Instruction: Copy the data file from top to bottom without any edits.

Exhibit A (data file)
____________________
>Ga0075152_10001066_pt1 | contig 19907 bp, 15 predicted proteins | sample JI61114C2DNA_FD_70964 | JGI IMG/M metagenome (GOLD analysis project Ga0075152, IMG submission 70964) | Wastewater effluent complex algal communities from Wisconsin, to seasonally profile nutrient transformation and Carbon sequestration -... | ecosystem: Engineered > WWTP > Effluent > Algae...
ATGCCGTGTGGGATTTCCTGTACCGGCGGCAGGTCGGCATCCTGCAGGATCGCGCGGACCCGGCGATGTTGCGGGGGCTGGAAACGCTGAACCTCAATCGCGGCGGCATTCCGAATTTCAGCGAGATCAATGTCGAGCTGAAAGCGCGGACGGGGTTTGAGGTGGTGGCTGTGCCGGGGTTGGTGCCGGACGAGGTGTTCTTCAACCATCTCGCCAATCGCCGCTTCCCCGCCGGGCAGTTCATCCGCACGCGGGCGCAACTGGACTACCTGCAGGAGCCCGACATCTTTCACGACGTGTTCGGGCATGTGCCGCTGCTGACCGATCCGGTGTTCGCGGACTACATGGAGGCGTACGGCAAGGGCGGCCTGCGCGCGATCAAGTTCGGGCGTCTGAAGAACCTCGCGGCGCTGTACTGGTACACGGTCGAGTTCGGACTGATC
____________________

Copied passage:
>Ga0075152_10001066_pt1 | contig 19907 bp, 15 predicted proteins | sample JI61114C2DNA_FD_70964 | JGI IMG/M metagenome (GOLD analysis project Ga0075152, IMG submission 70964) | Wastewater effluent complex algal communities from Wisconsin, to seasonally profile nutrient transformation and Carbon sequestration -... | ecosystem: Engineered > WWTP > Effluent > Algae...
ATGCCGTGTGGGATTTCCTGTACCGGCGGCAGGTCGGCATCCTGCAGGATCGCGCGGACCCGGCGATGTTGCGGGGGCTGGAAACGCTGAACCTCAATCGCGGCGGCATTCCGAATTTCAGCGAGATCAATGTCGAGCTGAAAGCGCGGACGGGGTTTGAGGTGGTGGCTGTGCCGGGGTTGGTGCCGGACGAGGTGTTCTTCAACCATCTCGCCAATCGCCGCTTCCCCGCCGGGCAGTTCATCCGCACGCGGGCGCAACTGGACTACCTGCAGGAGCCCGACATCTTTCACGACGTGTTCGGGCATGTGCCGCTGCTGACCGATCCGGTGTTCGCGGACTACATGGAGGCGTACGGCAAGGGCGGCCTGCGCGCGATCAAGTTCGGGCGTCTGAAGAACCTCGCGGCGCTGTACTGGTACACGGTCGAGTTCGGACTGATC